Does it ever seem that everyone else embraces Twitter in ways that your organization doesn’t? Do you envy others’ flashy gifs and engaged followers?
Turns out it’s not hard to up your Twitter game. You just have to understand the platform, your fans and the journalists you’re trying to reach, says Stacey Miller, senior communications manager at Cision.
In a Ragan Training session titled “The new Twitter playbook: Breakthrough tactics that ignite business and engagement,” Miller opens up about ways to boost your engagement at a time when the platform is rapidly evolving. (Think of Twitter’s controversial plan to boost its 140-character limit to a maximum of 10,000.)
Here are some Twitter tips and trends you should be aware of, says Miller, who will speak at Ragan’s Social Media & Storytelling Summit at Facebook in July. (Cision is a sponsor of the summit and Miller is a sponsored speaker.)
1. Try a tweet-by-tweet narrative.
You don’t have to say it all in one tweet, Miller says. Try telling your story in a series of tweets. Make sure it’s a story, however. Tell it in your own voice. Have a story trajectory.
This means giving “a sense of where the story is going,” Miller says.
2. Use multimedia.
“It is imperative that we communicators start focusing on really great user-generated content,” Miller says. “So we’re talking video, we’re talking micro-video, we’re talking graphics.”
If you primarily tweet text, think of ways to enhance your tweets with images and multimedia. How about all the interesting data at your fingertips? Organize that information visually for your tweets, and it becomes far more valuable, she says.
3. Promote reporters, not just yourself.
Those poor, lonely journalists, slogging away on their stories and tweeting them to the world, only to be ignored. Why not give them a boost—and get their attention while you’re at it?
It takes 30 minutes a day, Miller says. Tweet your posts to reporters, and retweet their stories—adding commentary while you’re at it. This adds value for them, and it will get you noticed.
“It’s really about elevating them and lifting them up—and expanding their network and being helpful to them before they every help you,” Miller says.
4. Now do the same for your influencers.
You probably have other people who are really helpful to your brand—influencers, brand ambassadors or whatever you call them. These can be bloggers who are well versed in topics of interest to you or social media figures with a broad network.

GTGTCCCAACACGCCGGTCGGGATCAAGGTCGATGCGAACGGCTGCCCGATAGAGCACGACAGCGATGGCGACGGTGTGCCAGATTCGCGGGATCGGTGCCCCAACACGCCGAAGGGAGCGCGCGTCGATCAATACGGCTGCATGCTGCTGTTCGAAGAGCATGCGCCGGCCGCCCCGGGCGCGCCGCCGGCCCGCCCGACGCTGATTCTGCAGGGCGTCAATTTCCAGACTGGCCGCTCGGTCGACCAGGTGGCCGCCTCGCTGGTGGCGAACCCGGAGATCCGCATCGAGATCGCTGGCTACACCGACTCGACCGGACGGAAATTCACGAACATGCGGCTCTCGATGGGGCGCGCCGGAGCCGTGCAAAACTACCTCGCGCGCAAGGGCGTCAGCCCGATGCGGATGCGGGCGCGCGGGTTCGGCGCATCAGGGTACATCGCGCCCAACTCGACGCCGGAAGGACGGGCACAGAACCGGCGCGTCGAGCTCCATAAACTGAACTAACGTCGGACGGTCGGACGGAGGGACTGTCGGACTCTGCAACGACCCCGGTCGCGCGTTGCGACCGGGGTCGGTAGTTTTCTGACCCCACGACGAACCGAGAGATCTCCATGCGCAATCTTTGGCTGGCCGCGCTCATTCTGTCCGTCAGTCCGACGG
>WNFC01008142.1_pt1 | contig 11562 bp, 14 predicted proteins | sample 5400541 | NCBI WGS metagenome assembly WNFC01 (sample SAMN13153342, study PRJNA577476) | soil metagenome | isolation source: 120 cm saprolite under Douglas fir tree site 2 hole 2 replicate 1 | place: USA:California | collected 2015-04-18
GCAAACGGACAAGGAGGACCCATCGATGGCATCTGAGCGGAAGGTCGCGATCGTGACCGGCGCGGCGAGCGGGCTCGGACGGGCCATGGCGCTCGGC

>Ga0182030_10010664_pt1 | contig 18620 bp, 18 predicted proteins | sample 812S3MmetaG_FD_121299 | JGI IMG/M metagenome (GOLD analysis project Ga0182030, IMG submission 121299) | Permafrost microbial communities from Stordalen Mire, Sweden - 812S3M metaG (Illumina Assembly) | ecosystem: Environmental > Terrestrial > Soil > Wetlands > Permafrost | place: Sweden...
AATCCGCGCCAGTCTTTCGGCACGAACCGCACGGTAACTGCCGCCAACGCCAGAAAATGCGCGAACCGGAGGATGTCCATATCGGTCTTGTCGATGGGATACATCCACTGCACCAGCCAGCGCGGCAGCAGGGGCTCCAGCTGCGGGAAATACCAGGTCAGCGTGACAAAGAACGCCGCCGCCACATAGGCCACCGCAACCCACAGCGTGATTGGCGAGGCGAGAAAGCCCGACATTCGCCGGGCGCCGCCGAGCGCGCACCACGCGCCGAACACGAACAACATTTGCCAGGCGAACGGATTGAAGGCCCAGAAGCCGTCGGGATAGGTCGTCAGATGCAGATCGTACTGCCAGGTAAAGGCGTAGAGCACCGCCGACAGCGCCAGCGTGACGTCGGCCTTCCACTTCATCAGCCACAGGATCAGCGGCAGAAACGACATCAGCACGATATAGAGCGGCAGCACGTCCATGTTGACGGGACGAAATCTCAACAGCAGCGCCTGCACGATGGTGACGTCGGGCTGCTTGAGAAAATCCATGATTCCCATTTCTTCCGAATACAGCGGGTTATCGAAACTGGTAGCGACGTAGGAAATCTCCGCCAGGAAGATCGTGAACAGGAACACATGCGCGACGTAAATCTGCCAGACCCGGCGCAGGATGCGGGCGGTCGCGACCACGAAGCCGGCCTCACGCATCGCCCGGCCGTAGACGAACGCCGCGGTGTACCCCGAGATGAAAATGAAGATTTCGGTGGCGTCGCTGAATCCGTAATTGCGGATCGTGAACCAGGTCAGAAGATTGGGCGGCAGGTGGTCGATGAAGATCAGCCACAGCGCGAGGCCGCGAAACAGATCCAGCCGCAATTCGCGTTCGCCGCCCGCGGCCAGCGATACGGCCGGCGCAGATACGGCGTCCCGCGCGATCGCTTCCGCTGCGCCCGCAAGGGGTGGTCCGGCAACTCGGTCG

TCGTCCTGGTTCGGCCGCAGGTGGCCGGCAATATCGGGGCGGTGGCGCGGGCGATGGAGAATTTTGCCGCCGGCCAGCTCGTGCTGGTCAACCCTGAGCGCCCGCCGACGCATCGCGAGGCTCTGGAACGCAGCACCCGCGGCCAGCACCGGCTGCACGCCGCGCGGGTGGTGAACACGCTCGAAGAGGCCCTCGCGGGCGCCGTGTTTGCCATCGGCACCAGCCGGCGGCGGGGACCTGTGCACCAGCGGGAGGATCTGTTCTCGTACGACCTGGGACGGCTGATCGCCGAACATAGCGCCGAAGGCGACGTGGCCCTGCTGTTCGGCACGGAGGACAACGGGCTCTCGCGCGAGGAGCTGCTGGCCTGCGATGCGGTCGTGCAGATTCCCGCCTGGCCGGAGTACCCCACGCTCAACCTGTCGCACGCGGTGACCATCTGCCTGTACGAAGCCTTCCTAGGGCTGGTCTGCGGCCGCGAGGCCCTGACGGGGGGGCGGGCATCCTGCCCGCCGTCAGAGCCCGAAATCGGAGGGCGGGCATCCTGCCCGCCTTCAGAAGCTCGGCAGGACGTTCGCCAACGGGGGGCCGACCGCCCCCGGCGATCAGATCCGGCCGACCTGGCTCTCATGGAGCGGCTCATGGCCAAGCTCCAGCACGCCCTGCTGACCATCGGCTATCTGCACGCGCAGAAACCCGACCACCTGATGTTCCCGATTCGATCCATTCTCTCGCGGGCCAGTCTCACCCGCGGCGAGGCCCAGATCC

As with the reporters, figure out what they’re talking about and promote their content, Miller says. Comment. Add value.
That way, when you do have something to ask them for, you can say, “We’ve got a new campaign I’m launching; we’d love it if you could participate.” These influencers will know who you are.
5. Know your Twitter algorithms.
Yes, some of us decried the new, Facebook-like approach to Twitter feeds, which favors posts that the Twitter gods deem relevant (or at least I did). Yet the new algorithm forces organizations to put out better content—posts that would draw more eyeballs and engagement.
“It made us focus on things that got better results instead of just sharing content out there and not really looking at the effects,” Miller says. “It’s only bad if you aren’t sharing relevant content.”
6. Think like designers.
Twitter has updated the feed to show expanded photos in the timeline, rather than chopping them off. How well are you using that extra space?
“We’re not just writers. We’re not just communicators,” Miller says. “We’re not just posting to social media. We should be using every single inch of real estate in the photos that we post to capture the eyeballs in the timeline.”
7. Create a consistent schedule.
If you’re promoting broadcasts, podcasts or other forms of communication, Twitter can help. You can, however, expand your reach through consistency:
- Hold your radio shows weekly, and at the same time.
- Broadcast your topics to help recruit attendees.
- Create contests for engagement. “People love winning things,” Miller says, “and people love to be recognized on social media.”
- Use feedback as your driver.
This pays off over time: “There is a 28 percent higher purchase intent for customers exposed to video on Twitter vs. the online norm,” Miller says.
8. Use the gif button.
When you open the window to write the tweet, it’s right there next to the camera and location buttons.
Use it frequently? You get an A. For those of us who never click it, however, it’s worth giving it a try now that you know how important images are. Just click where it says “GIF” and search for a keyword that relates to your post.
If you’ve been wondering where people get all those forehead-palming and eye-rolling gifs to express dismay, now you know.
9. Find out what interests your followers.
Wondering what your readers think? Poll them. For instance, you could ask what topic you ought to blog on next.
“I think polls are one of the most under-utilized features of Twitter,” Miller says.